Now, more than ever, the critical role that trademarks play in signifying source and quality of products is of utmost importance. The dangers of counterfeit products in the marketplace are even more grievous when it comes to healthcare and pharmaceutical products. Products that are not genuine can present serious health and safety risks. It can literally be a matter of life and death when it comes to protective gear, sanitizing products, pharmaceuticals, and medical products – and this stark reality is on display around the world right now in the face of the COVID-19 pandemic. The panic in the marketplace to purchase everything from hand sanitizer and face masks to COVID-19 test kits and ventilators has inevitably led to the very dangerous rise of opportunistic and fraudulent misuse of trademarks on counterfeit goods. These conditions in the marketplace – and the trust that consumers put in brands to ensure products are of a certain quality and will function as expected in view of long-established goodwill in the marketplace – have resulted in a hotbed of activity by counterfeiters. The uptick in counterfeit activity and the grave risks created by counterfeit products related to protecting against, testing for, and treating COVID-19 are so great right now that warnings have been issued by various federal agencies, and even the FBI recently issued a press release warning the healthcare industry to beware of counterfeit products and providing some guidance on how to identify such products.
Many companies whose brands have long-standing goodwill in the marketplace now are finding themselves in the crosshairs of this increased counterfeiting activity because they make sanitizing products or manufacture critical products used in the detection and treatment of COVID-19. But the increased counterfeiting activity is not limited to just those types of products, and – particularly with the increase in online purchasing of products – all brand owners should be taking the following important steps to protect their valuable trademarks against counterfeiting.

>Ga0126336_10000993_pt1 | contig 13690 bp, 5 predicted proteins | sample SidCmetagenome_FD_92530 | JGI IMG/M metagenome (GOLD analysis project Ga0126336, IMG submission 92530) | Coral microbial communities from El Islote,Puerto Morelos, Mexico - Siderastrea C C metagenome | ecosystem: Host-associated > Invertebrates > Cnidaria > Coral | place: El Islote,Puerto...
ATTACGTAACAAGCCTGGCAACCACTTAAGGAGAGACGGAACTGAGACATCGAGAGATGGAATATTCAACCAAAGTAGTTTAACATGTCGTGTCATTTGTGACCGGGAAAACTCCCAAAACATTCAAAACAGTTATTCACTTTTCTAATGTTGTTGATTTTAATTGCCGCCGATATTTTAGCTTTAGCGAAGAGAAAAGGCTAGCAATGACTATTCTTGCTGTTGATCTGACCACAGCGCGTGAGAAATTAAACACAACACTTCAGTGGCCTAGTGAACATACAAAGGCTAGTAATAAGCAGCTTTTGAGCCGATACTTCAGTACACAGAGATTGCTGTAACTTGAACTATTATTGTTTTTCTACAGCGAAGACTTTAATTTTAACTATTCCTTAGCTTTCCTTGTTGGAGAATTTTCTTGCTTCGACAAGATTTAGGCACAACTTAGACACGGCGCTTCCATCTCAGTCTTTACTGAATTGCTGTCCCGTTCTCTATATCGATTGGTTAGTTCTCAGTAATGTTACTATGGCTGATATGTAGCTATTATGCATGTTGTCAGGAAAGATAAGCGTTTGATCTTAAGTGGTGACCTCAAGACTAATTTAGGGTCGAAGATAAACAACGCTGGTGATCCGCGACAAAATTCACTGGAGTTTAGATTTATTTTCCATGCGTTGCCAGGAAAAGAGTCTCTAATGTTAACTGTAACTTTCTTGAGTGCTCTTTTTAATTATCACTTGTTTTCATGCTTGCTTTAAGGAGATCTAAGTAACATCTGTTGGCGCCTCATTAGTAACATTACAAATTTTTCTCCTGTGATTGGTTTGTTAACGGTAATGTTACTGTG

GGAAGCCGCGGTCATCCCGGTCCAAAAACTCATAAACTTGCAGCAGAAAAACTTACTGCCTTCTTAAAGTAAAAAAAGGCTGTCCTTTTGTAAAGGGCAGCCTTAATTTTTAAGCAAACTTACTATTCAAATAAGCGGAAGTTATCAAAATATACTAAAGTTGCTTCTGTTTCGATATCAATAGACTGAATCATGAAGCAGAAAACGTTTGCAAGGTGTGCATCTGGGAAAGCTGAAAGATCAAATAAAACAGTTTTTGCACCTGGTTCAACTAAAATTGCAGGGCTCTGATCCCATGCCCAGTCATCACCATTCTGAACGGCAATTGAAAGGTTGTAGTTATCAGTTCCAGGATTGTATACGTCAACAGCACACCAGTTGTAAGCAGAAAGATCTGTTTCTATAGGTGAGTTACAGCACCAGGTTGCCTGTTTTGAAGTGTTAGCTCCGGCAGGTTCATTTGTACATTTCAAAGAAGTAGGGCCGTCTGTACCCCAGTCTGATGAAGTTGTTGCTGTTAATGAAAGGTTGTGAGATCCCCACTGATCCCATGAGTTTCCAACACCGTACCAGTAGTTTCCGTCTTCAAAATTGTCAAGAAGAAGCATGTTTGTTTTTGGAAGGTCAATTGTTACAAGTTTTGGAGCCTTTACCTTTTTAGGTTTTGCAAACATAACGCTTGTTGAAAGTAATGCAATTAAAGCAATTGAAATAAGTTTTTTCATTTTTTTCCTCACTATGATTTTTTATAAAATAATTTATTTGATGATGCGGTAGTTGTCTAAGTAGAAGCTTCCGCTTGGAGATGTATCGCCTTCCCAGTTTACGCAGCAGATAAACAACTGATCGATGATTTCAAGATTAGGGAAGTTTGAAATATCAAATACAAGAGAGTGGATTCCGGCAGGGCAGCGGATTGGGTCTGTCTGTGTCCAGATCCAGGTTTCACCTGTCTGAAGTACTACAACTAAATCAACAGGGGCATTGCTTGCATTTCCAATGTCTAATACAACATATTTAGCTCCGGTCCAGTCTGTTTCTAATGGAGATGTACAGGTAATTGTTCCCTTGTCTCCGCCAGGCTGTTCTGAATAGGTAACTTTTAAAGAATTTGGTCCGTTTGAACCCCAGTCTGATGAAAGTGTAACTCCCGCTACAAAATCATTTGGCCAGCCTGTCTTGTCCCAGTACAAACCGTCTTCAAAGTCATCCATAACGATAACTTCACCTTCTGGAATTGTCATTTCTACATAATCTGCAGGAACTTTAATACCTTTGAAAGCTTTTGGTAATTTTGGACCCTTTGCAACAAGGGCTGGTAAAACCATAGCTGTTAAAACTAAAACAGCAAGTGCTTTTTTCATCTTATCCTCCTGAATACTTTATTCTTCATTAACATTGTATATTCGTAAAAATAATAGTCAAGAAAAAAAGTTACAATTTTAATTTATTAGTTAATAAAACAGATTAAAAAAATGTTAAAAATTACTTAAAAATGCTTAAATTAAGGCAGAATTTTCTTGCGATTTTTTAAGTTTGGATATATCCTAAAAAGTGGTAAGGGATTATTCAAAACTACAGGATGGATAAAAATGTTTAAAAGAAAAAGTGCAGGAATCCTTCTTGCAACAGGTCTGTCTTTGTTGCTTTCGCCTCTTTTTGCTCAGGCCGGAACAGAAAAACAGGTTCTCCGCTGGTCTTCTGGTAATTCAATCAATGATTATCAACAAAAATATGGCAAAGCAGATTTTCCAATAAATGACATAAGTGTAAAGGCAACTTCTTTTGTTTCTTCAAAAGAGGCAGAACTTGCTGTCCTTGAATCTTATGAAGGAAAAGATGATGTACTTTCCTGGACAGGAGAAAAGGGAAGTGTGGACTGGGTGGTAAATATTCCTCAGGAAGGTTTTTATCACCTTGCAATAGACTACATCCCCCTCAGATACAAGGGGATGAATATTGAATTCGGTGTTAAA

Register trademarks with the United States Patent & Trademark Office (USPTO). A federal trademark registration is prima facie evidence of nationwide ownership of a mark, it enables the use of the ® symbol, and it is also a prerequisite to pursuing an action for counterfeiting. For an action pursued under the Lanham Act, 15 U.S.C. §1114, et seq, the remedies include the ability to pursue and obtain an award of treble damages or to obtain relief in the form of substantial statutory damages of up to $200,000 per type of goods/services involved and which can be increased to $2,000,000 if the use is willful. Federal registration is also a prerequisite for the government to pursue an action for trafficking in counterfeit goods under 18 U.S.C. §2320, the penalties for which are even stiffer.
Register trademarks with U.S. Customs & Border Patrol (CBP). Once your trademarks have been registered with the USPTO, they can also be registered with U.S. Customs & Border Patrol, which will assist CBP officials in monitoring and seizing infringing goods. Brand owners can also provide CBP officials with information and training to help them identify infringing products.